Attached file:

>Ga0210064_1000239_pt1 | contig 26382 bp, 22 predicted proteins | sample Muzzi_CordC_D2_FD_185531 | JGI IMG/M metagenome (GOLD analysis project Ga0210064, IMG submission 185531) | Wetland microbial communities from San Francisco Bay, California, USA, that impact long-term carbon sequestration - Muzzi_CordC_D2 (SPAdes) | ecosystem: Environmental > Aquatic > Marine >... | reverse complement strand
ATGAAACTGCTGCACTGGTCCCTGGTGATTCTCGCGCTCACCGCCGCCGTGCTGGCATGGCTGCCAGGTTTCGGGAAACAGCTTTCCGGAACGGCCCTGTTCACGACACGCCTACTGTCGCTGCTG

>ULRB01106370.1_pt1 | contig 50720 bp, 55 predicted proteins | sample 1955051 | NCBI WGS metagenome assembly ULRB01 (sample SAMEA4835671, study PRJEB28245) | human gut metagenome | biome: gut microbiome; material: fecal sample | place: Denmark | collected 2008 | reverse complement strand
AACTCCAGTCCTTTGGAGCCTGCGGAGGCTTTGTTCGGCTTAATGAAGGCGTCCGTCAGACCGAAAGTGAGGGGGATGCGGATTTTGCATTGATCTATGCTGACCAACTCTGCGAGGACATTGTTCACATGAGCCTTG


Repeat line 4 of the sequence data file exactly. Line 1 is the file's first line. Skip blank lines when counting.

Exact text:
AACTCCAGTCCTTTGGAGCCTGCGGAGGCTTTGTTCGGCTTAATGAAGGCGTCCGTCAGACCGAAAGTGAGGGGGATGCGGATTTTGCATTGATCTATGCTGACCAACTCTGCGAGGACATTGTTCACATGAGCCTTG